Green for the Greens, Lumps of Coal for Everyone Else

Mark Tapscott, in today’s Washington Examiner, explodes the propaganda from the “Reality Campaign,” a coalition of leftist environmental groups, which has all but declared war on America’s most abundant source of energy: coal.

You’ve no doubt seen the TV spot where the guy in the hard hat steps through an industrial-looking door  into the desert and begins mocking “clean coal,” which he says doesn’t exist.

This clever advocacy campaign is courtesy of the imaginatively misnamed Reality Coalition of the Alliance for Climate Protection, League of Conservation Voters, National Wildlife Federation, Natural Resources Defense Council (NRDC) and Sierra Club.

Despite the millions of private donors, lucrative investments and big endowments received by members of the Reality Coalition, your tax dollars helped finance some of its richest members.

The NRDC, for instance, got a $400,333 federal grant in 2006 under the Clean Air Act, according to, even though the organization’s 2006 annual budget exceeded $70 million. You can review NRDC tax returns at

So, if you’ve wondered why extremist green groups have so much money, it’s because they get so much of your money!

And NRDC isn’t the only Reality Coalition member getting government support. According to their most recent IRS forms, the National Wildlife Federation received $188, 695 in government grants in 2006, while the League of Conservation Voters got nearly all of its funding for 2006 — $5,501,205 out of $5,638,881 — from government grants. (The IRS Form 990 lists government grants from all levels together, not just federal, but still, it’s tax dollars, either way. Moreover, according to the federal website, which lists all federal grants, NWF regional offices have gotten $81,200 from the federal government in FY 2008.)

Federal funding of advocacy is bad enough. Making this situation even worse is the fact that said advocacy is so misleading. Tapscott goes on:

But back to clean coal. Is there really no such thing, as claimed by the Reality Coalition? Well, consider the following facts (courtesy of Paul Driessen of and judge for yourself:

* Particulate emissions (i.e. “soot”) from coal-burning power plants have been reduced to 90 percent below 1970 levels despite a tripling of coal use.

* Most of what’s left in that soot is ammonium sulfate and ammonium nitrate, neither of which is regarded as dangerous to public health, even at much higher levels of concentration.

* Coal is used to generate half of all electricity used in this country, and in 22 states it accounts for 60-98% of the electricity used. Ever calculated the economic cost — lost jobs, production, productivity – of banning coal in states like Indiana, Kentucky, Missouri, North Dakota, Ohio, Utah, West Virginia or Wyoming that absolutely depend upon the black rock?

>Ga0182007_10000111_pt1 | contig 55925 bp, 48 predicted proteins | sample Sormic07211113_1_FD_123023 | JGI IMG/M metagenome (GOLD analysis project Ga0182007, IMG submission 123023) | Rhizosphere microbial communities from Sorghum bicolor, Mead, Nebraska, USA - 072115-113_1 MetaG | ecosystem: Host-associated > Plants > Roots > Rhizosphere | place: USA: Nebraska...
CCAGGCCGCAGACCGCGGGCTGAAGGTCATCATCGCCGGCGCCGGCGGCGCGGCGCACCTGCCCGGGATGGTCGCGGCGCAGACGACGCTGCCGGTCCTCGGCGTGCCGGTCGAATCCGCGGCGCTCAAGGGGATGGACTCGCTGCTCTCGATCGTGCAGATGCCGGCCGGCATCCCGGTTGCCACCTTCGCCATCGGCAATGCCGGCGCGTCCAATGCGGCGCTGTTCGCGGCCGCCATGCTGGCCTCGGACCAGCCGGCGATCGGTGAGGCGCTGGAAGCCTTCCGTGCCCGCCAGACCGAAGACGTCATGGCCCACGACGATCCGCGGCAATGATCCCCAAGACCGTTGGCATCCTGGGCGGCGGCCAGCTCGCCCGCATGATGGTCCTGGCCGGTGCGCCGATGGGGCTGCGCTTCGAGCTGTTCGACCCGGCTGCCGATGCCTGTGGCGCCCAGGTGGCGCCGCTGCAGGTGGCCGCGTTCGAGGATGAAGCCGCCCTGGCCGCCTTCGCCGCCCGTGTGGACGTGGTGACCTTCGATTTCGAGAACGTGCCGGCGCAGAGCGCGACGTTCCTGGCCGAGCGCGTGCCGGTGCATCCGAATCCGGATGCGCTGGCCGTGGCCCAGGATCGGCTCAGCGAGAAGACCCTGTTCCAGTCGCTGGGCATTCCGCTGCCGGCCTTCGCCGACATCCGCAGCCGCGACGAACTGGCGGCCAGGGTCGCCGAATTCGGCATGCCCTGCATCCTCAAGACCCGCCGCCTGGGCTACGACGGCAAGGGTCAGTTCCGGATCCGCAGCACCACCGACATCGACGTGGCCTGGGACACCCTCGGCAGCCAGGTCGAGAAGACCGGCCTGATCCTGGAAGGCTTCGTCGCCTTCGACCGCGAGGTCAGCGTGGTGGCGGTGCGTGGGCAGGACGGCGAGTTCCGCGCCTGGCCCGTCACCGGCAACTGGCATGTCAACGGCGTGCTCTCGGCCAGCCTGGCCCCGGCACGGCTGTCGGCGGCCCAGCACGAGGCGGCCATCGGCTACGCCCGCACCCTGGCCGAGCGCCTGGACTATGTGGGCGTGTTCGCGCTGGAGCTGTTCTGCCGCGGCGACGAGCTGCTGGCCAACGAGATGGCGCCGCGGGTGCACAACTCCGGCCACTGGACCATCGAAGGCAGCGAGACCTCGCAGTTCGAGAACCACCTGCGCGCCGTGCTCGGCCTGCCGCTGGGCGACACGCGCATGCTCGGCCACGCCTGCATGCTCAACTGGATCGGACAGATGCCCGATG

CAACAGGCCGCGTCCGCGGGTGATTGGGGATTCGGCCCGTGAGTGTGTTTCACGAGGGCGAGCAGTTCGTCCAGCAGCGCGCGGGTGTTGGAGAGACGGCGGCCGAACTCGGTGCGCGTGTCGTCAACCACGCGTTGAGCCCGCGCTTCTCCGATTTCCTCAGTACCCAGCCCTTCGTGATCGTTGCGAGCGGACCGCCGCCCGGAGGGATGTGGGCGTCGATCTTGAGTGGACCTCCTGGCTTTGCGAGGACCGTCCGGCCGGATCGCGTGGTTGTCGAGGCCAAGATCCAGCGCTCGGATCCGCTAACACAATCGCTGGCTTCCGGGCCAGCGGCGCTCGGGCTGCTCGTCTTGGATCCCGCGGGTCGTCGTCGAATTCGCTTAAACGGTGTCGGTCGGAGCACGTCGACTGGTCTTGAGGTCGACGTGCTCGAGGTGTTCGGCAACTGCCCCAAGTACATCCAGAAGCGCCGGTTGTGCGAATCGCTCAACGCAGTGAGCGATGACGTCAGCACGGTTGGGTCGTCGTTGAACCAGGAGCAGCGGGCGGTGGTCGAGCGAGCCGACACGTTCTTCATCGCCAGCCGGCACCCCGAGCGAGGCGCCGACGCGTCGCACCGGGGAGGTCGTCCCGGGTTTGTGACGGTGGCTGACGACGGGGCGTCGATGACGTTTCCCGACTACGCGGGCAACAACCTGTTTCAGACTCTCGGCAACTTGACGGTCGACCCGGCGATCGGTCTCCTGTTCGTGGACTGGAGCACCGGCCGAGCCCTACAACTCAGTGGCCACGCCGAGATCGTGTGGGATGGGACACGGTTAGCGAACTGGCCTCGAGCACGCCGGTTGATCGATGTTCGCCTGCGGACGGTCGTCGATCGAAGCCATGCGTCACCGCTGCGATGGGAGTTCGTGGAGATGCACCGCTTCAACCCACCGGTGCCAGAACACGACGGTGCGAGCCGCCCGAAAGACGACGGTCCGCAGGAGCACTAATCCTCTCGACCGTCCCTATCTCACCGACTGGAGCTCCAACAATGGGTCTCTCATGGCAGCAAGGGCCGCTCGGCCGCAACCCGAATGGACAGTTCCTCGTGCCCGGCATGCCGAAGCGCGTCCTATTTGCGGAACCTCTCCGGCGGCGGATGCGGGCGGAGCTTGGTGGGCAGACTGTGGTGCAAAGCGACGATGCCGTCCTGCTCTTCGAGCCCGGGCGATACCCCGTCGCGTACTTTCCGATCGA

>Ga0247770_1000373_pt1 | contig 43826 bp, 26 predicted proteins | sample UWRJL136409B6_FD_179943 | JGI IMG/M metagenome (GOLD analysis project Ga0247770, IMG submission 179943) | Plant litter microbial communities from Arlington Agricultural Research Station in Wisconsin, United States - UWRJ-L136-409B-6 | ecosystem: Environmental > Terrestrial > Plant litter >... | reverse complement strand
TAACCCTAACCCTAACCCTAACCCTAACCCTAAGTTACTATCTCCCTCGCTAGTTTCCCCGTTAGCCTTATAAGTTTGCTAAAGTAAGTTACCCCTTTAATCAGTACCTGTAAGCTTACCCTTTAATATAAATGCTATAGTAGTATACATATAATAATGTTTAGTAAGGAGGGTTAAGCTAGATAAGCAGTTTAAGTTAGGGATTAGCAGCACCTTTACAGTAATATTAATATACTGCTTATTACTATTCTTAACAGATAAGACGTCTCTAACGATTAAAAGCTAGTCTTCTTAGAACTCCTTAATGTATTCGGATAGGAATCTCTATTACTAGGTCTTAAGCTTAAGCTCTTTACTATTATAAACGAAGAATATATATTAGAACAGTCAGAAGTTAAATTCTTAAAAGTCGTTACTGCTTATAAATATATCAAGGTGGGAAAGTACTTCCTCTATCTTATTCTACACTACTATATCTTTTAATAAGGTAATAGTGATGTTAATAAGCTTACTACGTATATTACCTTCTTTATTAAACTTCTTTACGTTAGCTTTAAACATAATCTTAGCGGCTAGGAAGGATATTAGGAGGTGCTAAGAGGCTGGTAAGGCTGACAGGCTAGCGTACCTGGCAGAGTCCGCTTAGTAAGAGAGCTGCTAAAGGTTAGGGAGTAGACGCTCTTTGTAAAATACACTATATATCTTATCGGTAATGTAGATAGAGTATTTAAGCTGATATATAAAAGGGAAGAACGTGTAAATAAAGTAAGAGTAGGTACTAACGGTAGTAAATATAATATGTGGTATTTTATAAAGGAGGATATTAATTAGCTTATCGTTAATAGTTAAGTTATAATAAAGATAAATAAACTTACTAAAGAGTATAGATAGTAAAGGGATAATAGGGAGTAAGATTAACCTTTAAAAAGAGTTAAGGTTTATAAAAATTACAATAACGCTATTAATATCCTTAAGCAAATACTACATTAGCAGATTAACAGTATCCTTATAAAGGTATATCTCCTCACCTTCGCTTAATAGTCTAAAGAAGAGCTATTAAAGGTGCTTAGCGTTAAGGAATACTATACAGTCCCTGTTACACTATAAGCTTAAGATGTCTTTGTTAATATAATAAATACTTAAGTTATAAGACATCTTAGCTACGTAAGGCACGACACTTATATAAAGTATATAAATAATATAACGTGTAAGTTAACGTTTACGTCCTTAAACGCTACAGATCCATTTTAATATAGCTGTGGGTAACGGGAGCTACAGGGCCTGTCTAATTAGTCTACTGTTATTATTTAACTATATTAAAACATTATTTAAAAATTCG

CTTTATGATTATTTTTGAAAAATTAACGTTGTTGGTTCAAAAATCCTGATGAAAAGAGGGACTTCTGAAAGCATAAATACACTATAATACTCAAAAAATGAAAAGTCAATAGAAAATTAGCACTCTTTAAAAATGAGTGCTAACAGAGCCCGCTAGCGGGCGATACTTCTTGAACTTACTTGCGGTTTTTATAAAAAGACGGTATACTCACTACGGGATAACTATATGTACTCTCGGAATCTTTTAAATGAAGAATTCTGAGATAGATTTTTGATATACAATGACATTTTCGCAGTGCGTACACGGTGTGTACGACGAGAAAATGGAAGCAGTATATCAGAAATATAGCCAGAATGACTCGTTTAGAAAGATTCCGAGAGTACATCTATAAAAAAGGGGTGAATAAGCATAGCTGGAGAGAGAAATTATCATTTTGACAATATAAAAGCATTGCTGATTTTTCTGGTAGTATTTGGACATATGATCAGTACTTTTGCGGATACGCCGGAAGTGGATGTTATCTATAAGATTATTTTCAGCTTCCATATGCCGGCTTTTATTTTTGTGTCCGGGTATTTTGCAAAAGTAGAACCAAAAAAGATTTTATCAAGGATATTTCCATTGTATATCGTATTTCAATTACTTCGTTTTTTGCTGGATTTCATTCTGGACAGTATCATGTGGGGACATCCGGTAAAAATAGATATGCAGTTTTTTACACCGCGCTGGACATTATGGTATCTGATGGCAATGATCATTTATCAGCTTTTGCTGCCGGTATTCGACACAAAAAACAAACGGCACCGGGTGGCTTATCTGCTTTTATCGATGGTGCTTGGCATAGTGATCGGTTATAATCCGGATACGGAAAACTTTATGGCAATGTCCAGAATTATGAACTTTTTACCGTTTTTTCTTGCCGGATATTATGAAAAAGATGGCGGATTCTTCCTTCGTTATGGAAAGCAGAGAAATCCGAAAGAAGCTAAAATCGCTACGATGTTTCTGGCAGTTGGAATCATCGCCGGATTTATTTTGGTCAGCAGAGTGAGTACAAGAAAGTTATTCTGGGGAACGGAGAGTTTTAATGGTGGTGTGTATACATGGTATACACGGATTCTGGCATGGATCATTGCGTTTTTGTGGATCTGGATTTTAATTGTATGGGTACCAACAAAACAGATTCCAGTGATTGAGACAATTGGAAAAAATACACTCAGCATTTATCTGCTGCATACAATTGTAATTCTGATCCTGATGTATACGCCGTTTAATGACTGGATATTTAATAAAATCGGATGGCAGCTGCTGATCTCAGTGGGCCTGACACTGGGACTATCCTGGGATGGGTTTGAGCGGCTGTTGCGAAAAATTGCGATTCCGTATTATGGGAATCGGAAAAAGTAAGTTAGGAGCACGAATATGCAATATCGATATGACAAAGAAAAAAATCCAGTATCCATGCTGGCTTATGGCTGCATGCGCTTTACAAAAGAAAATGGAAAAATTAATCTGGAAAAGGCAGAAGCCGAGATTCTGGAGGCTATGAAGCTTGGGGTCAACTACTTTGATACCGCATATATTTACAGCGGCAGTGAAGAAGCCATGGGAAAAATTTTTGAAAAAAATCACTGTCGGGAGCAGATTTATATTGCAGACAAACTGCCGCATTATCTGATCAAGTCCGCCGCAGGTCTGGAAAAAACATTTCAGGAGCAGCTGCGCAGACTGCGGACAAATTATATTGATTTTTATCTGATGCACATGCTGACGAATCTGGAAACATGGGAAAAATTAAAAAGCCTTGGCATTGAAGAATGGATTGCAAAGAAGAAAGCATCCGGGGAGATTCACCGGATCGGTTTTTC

* Ever think about the human cost to Americans of banning coal? Here’s a partial list of medical products made possible by the electricity generated from coal-burning power plants: X-rays, CT scans, colonoscopies, cardiac surgeries, refrigerated vaccinations against deadly diseases and kidney dialysis.

* The human cost of not having electricity in Third World countries is staggering, as Driessen notes in a recent column: “Four million infants, children and parents die every year from lung infections — caused by smoke, soot and other pollutants from open fires that heat their homes and cook their meager food, because they don’t have electricity. Two million more perish from intestinal diseases, caused by unsafe water and spoiled food, because they lack refrigeration, sanitation and water treatment.”

My point here is this: Global warming extremists continually make absolute claims in their propaganda like the Reality Coalition’s clean coal spot, but the truth is often found in the facts they ignore or try to suppress.

The facts cited by Driessen concern conventional coal. New technologies are on the horizon such as gasification and carbon-capture that promise to make coal burning even more environmentally friendly.

So strictly speaking, the “clean coal” technologies aren’t here yet. But then neither are the alternative energy supplies the environmentalists regularly cite as ready replacements for coal and other carbon-based fuels. And there are serious trade-offs with the alternatives that environmentalists don’t like to talk about.

Indeed, as Thomas Sowell has insistently noted, it is the tendency to ignore the necessity of trade-offs, in search of all-encompassing “solutions,” that has led many on the Left down utopian-seeking dead ends — with dire consequences in the area of real-world public policy.

See Paul Driessen’s interview in CEI’s Planet newsletter here.